I have done nothing wrong
By Meg

I feel like a criminal.  It started in hospital, where many of the nurses thought it ok to shout at patients.

Back then, I felt I had done something awful.  Funnily enough, the night the police brought me home they treated me with compassion.  They didn’t make me feel bad.  They certainly didn’t make me feel like a criminal.

I’ve done nothing wrong – I haven’t hurt anyone

I know I’ve been sick.  I haven’t hurt anyone.  My children have always been safe and cared for.  The families I have worked with have always had the best of me.  I am not and have never been a danger to anyone apart from myself.  So why do I have to jump through hoops to get on with my life?

Why have my children been interviewed to see if they are happy?
Why am I not allowed to serve God in accordance with the gifts he has given me?
And even though a psychiatrist states I have never been a risk, why am I still having to get evidence?

I live through this nightmare

Still I live through this nightmare where I am treated as a criminal.  Innocent until proven guilty clearly doesn’t exist in the church of England, or when you have depression.  My counsellor reassured me that the thoughts I was having, how awful they made me feel, were all part of obsessional thinking.  A fear of acting in an abhorrent way that would never occur, like a mother thinking she may harm her children.  An abused child feeling they may be a paedophile.  The child of an alcoholic believing they will become an alcoholic too.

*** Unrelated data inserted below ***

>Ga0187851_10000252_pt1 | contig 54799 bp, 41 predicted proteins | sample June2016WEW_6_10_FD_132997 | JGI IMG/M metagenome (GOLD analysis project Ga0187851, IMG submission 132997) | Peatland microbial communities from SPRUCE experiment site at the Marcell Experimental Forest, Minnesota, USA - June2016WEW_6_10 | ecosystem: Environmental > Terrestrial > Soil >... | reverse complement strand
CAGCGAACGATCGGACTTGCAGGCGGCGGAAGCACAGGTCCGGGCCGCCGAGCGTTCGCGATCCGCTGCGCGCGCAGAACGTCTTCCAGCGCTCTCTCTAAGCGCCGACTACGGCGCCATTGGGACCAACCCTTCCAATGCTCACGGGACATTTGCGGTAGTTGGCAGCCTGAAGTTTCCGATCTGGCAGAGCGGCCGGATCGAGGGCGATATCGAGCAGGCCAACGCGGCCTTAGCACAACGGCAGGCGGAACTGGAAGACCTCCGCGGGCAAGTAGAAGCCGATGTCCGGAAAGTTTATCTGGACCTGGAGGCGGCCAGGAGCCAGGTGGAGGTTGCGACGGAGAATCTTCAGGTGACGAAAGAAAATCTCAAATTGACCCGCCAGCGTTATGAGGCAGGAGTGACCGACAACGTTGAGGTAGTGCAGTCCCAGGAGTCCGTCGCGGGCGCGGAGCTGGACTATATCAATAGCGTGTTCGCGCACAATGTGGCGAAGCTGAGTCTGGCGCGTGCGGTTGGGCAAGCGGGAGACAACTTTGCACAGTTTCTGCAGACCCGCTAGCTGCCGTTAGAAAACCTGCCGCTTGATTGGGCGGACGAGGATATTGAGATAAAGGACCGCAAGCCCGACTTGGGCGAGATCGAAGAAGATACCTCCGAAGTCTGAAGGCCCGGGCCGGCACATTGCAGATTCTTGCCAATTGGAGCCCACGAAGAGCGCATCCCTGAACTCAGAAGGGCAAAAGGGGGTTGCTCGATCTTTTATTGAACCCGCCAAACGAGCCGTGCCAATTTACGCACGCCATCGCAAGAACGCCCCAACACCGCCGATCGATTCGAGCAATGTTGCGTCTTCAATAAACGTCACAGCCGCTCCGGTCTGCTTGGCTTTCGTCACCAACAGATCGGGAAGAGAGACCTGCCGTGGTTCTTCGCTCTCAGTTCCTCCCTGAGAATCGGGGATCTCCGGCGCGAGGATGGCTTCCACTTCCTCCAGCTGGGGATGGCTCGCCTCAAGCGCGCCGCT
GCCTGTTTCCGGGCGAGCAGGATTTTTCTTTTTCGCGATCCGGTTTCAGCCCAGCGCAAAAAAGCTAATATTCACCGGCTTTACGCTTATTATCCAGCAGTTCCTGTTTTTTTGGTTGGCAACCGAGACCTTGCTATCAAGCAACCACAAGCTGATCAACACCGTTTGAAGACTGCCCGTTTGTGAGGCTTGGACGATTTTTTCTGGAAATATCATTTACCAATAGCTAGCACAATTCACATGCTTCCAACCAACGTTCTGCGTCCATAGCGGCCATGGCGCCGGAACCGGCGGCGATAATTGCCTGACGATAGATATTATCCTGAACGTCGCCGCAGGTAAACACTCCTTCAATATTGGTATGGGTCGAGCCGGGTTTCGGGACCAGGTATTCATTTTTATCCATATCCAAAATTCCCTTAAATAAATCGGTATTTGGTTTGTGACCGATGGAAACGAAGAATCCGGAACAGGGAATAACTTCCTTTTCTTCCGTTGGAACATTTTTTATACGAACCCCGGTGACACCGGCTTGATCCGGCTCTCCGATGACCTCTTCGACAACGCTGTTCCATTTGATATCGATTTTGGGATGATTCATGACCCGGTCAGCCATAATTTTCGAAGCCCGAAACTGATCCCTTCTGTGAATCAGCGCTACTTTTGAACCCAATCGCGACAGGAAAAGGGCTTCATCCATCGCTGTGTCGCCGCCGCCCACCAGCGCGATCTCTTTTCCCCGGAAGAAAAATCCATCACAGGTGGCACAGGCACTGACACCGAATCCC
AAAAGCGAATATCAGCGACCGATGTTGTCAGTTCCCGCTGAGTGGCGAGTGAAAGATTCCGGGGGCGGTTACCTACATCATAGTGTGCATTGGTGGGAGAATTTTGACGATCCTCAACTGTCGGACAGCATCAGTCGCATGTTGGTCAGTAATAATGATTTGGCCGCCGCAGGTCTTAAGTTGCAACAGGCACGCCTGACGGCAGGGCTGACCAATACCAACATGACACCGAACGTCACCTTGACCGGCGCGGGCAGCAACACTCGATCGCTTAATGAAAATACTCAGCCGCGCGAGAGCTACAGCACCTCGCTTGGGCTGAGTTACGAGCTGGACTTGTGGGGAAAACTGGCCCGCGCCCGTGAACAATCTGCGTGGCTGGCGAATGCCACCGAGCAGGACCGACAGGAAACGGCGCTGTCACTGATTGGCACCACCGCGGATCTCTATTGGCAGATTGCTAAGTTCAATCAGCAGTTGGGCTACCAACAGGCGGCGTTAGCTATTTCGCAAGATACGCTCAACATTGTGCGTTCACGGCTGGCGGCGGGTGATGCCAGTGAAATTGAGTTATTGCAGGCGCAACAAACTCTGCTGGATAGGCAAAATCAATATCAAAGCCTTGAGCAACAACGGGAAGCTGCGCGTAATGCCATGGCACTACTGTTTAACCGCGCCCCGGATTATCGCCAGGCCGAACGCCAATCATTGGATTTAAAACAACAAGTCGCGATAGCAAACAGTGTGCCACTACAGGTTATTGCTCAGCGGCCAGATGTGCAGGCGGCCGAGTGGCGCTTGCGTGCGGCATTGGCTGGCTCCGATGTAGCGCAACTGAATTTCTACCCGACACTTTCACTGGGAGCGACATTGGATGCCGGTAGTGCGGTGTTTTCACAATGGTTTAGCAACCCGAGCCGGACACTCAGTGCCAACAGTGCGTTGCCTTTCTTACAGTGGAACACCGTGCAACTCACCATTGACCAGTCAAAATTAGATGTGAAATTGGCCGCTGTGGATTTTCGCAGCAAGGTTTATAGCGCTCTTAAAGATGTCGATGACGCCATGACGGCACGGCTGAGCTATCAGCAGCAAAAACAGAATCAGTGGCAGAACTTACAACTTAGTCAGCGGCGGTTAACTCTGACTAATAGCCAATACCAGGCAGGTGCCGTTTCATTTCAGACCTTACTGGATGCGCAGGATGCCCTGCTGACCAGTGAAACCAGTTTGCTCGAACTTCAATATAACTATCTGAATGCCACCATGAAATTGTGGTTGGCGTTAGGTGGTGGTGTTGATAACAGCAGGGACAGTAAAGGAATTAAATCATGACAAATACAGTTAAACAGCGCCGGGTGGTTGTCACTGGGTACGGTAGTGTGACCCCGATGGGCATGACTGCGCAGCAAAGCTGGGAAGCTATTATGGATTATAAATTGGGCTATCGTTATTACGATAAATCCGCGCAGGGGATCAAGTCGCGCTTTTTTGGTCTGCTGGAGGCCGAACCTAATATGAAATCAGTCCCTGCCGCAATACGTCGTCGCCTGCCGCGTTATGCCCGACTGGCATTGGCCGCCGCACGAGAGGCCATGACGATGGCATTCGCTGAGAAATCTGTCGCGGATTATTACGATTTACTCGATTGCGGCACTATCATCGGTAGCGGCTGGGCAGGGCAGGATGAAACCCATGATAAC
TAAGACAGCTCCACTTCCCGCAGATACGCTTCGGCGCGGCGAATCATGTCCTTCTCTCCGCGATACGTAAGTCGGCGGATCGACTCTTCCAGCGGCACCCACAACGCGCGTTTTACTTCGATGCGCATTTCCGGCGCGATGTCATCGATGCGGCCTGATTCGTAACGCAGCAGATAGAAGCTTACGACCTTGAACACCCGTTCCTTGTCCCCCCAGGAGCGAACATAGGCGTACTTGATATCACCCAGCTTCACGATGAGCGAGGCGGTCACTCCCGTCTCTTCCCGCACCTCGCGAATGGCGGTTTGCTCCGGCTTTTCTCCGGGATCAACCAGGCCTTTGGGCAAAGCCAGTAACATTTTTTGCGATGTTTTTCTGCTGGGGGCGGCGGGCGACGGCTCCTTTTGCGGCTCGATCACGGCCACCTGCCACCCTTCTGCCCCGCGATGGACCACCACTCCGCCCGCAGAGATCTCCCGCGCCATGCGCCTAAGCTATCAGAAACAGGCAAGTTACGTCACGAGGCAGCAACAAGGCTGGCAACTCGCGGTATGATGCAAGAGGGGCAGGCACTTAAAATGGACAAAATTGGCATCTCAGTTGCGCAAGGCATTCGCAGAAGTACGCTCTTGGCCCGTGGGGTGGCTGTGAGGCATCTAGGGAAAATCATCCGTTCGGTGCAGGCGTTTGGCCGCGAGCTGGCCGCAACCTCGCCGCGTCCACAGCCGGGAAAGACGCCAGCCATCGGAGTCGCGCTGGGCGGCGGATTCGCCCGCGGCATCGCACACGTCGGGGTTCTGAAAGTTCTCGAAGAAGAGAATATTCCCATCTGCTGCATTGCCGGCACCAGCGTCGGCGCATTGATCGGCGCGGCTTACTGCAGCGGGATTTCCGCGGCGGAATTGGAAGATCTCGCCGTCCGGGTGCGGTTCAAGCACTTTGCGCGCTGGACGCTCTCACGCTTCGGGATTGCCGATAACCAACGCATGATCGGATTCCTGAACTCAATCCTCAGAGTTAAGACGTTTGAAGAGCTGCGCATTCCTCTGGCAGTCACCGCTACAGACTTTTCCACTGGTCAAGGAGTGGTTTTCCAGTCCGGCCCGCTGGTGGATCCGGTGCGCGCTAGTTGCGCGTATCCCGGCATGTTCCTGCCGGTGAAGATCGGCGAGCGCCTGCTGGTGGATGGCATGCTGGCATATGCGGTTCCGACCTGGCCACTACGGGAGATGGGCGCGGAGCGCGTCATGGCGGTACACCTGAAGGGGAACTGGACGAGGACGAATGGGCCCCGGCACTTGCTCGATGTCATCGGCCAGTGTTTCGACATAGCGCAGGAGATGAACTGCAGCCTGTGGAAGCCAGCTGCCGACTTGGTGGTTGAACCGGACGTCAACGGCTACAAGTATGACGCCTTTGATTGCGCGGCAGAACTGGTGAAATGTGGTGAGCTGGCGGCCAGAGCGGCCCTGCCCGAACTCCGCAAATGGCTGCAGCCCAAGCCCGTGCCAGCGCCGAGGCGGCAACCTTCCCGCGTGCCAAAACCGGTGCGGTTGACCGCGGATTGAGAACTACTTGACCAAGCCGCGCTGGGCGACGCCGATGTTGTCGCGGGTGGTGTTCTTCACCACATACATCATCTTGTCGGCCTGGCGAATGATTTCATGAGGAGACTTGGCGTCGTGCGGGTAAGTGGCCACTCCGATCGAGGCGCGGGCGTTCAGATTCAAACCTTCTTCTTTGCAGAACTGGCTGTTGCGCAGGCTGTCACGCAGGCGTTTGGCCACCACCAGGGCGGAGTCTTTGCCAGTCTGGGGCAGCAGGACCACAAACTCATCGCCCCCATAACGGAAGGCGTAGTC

Studies show that most people have obsessional thoughts, and while some of us see them as just thoughts, others like me worry that they are real issues, and become anxious about preventing behaviours that they would never put into action.

They never told anyone

A friend of mine confided that after her child was born, she and her husband covered up her depression.  Eventually she got counselling, after stabbing her husband as he tried to prevent her slitting her wrists.  They covered this up when he attended A&E.  They never told anyone at the time.  She caused physical harm to her husband.  They lied to authorities.  She was caring alone for a small baby with no voice.  Yet no-one prevented her from seeing her son unsupervised.  Her colleagues did not haul her over the coals, or request medical evidence that she was not a danger.

We trusted people

No, they were clever.  They obviously were more suspicious of the system than me.  They lied, covered it up and she was able to keep her job, her dreams and rebuild from a low point.  Unfortunately we told the truth.  We trusted people, we trusted our friends.  Then they treated me like I had done something awful.  It was awful.  When someone has low self esteem and is filled with self-hate, that doesn’t do much to improve their emotional health.  They start to believe they really are a terrible mother.  A monster.

They withdraw further.  They might just believe that this will hang over them forever.  If that’s the case, perhaps the battle isn’t worth fighting.  Perhaps you have extinguished that tiny flicker of light at the end of the tunnel.

Reproduced with permission, originally posted here


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